# MA252-10 Combinatorial Optimisation

Department
Warwick Mathematics Institute
Level
Oleg Pikhurko
Credit value
10
Module duration
10 weeks
Assessment
Multiple
Study location
University of Warwick main campus, Coventry

##### Introductory description

The focus of combinatorial optimisation is on finding the "optimal" object (i.e. an object that maximises or minimises a particular function) from a finite set of mathematical objects. Problems of this type arise frequently in real world settings and throughout pure and applied mathematics, operations research and theoretical computer science. Typically, it is impractical to apply an exhaustive search as the number of possible solutions grows rapidly with the "size" of the input to the problem. The aim of combinatorial optimisation is to find more clever methods (i.e. algorithms) for exploring the solution space.

##### Module aims

To introduce students to basic concepts and techniques of combinatorial optimisation.

##### Outline syllabus

This is an indicative module outline only to give an indication of the sort of topics that may be covered. Actual sessions held may differ.

This module provides an introduction to combinatorial optimisation. Our main focus is on several fundamental problems arising in graph theory and algorithms developed to solve them. These include problems related to shortest paths, minimum weight spanning trees, matchings, network flows, cliques, colourings and matroids. We will also discuss "intractable" (e.g. NP-hard) problems.

##### Learning outcomes

By the end of the module, students should be able to:

• Upon completion of the module the students should be able to apply various combinatorial structures (graphs, matroids, etc.) and basic algorithmic techniques (breadth-first search, depth-first search, etc.) to describe and solve fundamental problems of combinatorial optimization (shortest path, travelling salesman, etc.).

Main Reference:

B. Korte and J. Vygen, Combinatorial Optimization: Theory and Algorithms, Springer, 6th Edition, 2018. E-book available through the Warwick Library; click the link.

Other Resources:

A. Bondy and U. S. R. Murty, Graph Theory with Applications, Elsevier, 1976. Available through the link.

W.J. Cook, William H. Cunningham, W. R. Pulleybank, and A. Schrijver, Combinatorial Optimization, Wiley-Interscience Series in Discrete Mathematics, 1998.

C.H. Papadimitriou and K. Steiglitz, Combinatorial Optimization: Algorithms and Complexity, Dover Publications, 1998.

##### Subject specific skills

The module will help the students to develop an algorithmic style of thinking.

##### Transferable skills

Upon completion of the module the students should be able to formalise real-life optimisation problems and apply formal methods to solve them.

## Study time

Type Required
Lectures 30 sessions of 1 hour (30%)
Tutorials 9 sessions of 1 hour (9%)
Private study 31 hours (31%)
Assessment 30 hours (30%)
Total 100 hours
##### Private study description

Review lectured material and work on set exercises.

## Costs

No further costs have been identified for this module.

You do not need to pass all assessment components to pass the module.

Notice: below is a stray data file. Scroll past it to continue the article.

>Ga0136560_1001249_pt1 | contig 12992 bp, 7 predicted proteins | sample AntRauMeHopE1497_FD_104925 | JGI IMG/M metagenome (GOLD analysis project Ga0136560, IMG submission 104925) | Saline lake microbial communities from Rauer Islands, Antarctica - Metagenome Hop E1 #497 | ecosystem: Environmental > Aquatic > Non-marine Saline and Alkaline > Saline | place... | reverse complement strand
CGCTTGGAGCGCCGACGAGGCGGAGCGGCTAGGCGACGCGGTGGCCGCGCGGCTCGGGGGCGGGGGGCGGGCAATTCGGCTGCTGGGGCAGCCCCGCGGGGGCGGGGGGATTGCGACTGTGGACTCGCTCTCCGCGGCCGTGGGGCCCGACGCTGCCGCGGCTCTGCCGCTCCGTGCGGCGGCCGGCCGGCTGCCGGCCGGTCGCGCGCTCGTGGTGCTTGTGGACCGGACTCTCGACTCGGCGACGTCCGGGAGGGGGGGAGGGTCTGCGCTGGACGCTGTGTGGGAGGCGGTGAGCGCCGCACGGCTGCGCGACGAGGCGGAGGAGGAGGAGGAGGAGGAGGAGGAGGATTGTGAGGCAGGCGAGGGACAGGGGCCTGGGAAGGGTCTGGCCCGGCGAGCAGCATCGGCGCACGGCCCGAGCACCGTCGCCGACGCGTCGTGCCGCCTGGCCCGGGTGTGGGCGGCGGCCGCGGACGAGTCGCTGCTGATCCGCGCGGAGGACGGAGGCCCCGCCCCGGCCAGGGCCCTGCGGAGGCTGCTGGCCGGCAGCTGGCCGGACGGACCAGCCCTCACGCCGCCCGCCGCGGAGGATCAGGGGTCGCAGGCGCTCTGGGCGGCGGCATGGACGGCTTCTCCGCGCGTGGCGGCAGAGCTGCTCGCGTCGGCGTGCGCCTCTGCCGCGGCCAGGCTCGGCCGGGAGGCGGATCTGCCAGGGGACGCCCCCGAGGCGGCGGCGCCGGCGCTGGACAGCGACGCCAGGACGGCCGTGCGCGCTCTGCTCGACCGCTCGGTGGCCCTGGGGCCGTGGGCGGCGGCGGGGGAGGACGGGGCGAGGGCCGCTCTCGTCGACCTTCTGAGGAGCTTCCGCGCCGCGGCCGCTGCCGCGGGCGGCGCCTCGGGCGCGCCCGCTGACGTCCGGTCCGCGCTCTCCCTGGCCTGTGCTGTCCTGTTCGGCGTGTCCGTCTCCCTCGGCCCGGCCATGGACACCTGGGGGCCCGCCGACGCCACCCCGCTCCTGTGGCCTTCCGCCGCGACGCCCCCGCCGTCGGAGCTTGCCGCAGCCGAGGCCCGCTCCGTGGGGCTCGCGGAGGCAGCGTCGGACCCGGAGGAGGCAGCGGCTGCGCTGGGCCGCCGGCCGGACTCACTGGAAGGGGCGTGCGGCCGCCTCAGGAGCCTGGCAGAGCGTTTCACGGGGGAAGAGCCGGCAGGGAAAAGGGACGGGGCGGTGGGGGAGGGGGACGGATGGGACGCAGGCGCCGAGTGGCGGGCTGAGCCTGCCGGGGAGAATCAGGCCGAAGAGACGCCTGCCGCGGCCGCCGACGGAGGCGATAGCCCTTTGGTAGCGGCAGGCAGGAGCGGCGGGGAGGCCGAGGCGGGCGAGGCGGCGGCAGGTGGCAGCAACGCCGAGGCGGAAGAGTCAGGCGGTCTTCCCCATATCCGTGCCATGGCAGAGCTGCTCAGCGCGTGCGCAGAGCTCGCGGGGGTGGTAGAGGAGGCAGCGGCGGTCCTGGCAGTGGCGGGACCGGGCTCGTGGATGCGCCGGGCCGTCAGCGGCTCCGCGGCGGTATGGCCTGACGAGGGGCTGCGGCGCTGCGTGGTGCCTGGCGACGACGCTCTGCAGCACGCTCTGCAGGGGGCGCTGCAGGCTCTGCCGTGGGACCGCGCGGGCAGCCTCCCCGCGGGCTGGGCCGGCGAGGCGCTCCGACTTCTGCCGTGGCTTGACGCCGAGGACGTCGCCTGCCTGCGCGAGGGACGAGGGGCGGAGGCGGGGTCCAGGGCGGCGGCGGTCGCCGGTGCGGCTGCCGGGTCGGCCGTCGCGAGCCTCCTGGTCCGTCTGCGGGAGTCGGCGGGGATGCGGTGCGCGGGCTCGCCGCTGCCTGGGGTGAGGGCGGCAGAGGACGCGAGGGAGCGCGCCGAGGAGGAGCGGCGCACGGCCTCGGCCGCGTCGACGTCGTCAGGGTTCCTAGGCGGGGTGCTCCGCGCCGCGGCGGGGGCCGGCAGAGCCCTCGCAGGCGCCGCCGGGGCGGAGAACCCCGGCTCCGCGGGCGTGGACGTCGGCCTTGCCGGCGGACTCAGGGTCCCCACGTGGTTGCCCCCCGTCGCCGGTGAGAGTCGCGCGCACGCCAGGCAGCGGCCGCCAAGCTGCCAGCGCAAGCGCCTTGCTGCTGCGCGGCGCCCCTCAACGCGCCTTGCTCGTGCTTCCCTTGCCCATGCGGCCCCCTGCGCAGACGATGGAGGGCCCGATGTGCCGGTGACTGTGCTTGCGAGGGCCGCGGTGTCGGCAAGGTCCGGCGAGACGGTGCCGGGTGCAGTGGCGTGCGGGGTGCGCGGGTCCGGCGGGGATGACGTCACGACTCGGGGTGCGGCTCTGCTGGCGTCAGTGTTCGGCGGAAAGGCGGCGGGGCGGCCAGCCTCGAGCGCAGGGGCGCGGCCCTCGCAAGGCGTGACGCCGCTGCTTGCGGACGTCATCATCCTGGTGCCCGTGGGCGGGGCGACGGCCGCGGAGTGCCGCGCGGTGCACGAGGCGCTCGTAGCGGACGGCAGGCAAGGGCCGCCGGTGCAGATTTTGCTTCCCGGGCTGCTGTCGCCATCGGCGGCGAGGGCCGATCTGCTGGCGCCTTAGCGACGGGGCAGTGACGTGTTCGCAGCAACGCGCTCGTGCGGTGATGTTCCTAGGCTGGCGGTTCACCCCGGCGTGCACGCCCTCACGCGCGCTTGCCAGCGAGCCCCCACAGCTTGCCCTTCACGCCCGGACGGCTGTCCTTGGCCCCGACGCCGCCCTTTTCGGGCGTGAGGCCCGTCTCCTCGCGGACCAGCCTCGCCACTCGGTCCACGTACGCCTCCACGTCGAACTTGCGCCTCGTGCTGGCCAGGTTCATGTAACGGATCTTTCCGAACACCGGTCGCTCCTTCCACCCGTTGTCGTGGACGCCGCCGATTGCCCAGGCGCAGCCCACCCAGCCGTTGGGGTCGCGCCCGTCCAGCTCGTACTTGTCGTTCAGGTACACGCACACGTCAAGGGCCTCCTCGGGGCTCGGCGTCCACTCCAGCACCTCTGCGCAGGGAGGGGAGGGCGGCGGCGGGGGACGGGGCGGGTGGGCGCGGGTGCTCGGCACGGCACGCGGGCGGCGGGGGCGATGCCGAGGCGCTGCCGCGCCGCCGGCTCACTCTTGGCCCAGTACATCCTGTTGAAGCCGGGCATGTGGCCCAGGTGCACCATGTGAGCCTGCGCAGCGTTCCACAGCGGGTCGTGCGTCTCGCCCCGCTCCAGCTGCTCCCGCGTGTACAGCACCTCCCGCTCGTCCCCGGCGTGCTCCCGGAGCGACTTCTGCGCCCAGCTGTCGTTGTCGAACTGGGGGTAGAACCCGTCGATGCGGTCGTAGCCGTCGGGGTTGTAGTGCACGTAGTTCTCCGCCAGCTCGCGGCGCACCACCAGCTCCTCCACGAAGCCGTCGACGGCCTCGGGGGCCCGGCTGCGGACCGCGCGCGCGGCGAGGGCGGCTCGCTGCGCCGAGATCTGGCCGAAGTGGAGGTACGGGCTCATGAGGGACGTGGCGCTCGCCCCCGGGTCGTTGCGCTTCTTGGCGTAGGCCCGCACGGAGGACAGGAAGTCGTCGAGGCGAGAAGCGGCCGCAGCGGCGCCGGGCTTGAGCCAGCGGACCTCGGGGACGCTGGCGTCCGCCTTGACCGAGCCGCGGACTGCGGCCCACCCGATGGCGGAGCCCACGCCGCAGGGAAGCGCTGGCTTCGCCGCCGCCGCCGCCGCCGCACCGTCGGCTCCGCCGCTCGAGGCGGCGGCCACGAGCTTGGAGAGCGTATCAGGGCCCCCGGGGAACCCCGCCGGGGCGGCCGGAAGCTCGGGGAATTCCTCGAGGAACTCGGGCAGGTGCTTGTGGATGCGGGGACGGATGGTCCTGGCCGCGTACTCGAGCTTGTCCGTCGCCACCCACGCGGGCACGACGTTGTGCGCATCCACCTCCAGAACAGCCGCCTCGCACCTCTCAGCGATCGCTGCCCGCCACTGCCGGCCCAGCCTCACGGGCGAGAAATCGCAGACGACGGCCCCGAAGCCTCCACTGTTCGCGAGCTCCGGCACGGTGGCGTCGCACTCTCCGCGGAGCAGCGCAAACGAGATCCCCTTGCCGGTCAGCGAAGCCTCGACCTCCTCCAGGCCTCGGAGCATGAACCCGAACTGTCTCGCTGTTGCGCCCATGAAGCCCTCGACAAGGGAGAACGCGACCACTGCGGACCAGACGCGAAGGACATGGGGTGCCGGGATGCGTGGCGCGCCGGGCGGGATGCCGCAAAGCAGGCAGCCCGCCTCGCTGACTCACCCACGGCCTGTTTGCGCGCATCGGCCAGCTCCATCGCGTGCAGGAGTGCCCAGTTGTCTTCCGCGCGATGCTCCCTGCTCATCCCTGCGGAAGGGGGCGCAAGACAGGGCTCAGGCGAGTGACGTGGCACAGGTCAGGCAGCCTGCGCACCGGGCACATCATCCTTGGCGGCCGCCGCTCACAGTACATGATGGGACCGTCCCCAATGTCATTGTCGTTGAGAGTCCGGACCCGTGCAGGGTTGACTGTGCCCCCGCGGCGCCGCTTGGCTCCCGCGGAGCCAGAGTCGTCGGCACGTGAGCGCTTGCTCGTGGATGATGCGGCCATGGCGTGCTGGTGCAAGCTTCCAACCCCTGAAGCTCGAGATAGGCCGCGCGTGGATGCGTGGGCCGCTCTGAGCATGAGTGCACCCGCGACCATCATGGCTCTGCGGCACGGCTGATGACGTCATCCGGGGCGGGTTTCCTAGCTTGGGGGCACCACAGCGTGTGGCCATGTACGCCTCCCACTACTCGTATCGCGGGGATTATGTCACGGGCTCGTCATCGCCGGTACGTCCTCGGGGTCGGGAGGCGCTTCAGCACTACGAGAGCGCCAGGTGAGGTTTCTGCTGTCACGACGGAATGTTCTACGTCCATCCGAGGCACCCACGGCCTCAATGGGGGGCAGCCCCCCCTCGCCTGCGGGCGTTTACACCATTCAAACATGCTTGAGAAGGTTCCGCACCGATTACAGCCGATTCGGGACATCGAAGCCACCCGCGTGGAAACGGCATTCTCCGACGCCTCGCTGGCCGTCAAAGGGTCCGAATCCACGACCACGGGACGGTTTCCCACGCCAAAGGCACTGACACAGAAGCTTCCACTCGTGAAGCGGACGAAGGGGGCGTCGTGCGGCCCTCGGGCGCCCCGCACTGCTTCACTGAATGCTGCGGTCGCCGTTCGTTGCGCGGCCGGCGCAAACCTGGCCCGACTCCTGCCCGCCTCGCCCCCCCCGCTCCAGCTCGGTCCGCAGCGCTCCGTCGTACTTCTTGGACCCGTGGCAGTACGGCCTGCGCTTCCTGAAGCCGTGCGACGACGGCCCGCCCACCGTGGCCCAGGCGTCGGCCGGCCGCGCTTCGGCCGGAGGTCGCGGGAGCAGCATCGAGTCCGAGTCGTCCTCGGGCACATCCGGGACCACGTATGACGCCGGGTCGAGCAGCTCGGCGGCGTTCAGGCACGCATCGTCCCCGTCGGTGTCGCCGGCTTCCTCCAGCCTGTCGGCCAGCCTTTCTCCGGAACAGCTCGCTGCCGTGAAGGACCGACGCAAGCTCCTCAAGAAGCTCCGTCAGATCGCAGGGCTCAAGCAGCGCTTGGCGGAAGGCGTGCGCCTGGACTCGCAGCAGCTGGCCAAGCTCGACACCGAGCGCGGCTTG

##### Assessment group B
Weighting Study time
2 hour examination (Summer) 100% 30 hours
##### Assessment group R
Weighting Study time
In-person Examination - Resit 100%

Exam feedback.

## Courses

This module is Core option list A for:

• UMAA-GV17 Undergraduate Mathematics and Philosophy
• Year 2 of GV17 Mathematics and Philosophy
• Year 2 of GV17 Mathematics and Philosophy
• Year 2 of GV17 Mathematics and Philosophy
• Year 2 of UMAA-GV19 Undergraduate Mathematics and Philosophy with Specialism in Logic and Foundations

This module is Core option list B for:

• Year 3 of UMAA-GV19 Undergraduate Mathematics and Philosophy with Specialism in Logic and Foundations

This module is Core option list D for:

• Year 4 of UMAA-GV19 Undergraduate Mathematics and Philosophy with Specialism in Logic and Foundations

This module is Option list A for:

• Year 2 of G4G1 Discrete Mathematics
• Year 2 of G4G1 Discrete Mathematics
• Year 2 of UCSA-G4G3 Undergraduate Discrete Mathematics
• UMAA-G105 Undergraduate Master of Mathematics (with Intercalated Year)
• Year 2 of G105 Mathematics (MMath) with Intercalated Year
• Year 4 of G105 Mathematics (MMath) with Intercalated Year
• Year 2 of G100 Mathematics
• Year 2 of G100 Mathematics
• Year 2 of G100 Mathematics
• Year 3 of G100 Mathematics
• Year 3 of G100 Mathematics
• Year 3 of G100 Mathematics
• Year 2 of G100 Mathematics
• Year 2 of G103 Mathematics (MMath)
• Year 2 of G103 Mathematics (MMath)
• Year 3 of G100 Mathematics
• Year 3 of G103 Mathematics (MMath)
• Year 3 of G103 Mathematics (MMath)
• Year 2 of UMAA-G1N2 Undergraduate Mathematics and Business Studies (with Intercalated Year)
• Year 2 of UMAA-GL11 Undergraduate Mathematics and Economics
• Year 2 of UECA-GL12 Undergraduate Mathematics and Economics (with Intercalated Year)
• USTA-GG14 Undergraduate Mathematics and Statistics (BSc)
• Year 2 of GG14 Mathematics and Statistics
• Year 2 of GG14 Mathematics and Statistics
• UMAA-G101 Undergraduate Mathematics with Intercalated Year
• Year 2 of G101 Mathematics with Intercalated Year
• Year 4 of G101 Mathematics with Intercalated Year

This module is Option list B for:

• UPXA-GF13 Undergraduate Mathematics and Physics (BSc)
• Year 2 of GF13 Mathematics and Physics
• Year 2 of GF13 Mathematics and Physics
• UPXA-FG31 Undergraduate Mathematics and Physics (MMathPhys)
• Year 2 of FG31 Mathematics and Physics (MMathPhys)
• Year 2 of FG31 Mathematics and Physics (MMathPhys)
• USTA-Y602 Undergraduate Mathematics,Operational Research,Statistics and Economics
• Year 2 of Y602 Mathematics,Operational Research,Stats,Economics
• Year 2 of Y602 Mathematics,Operational Research,Stats,Economics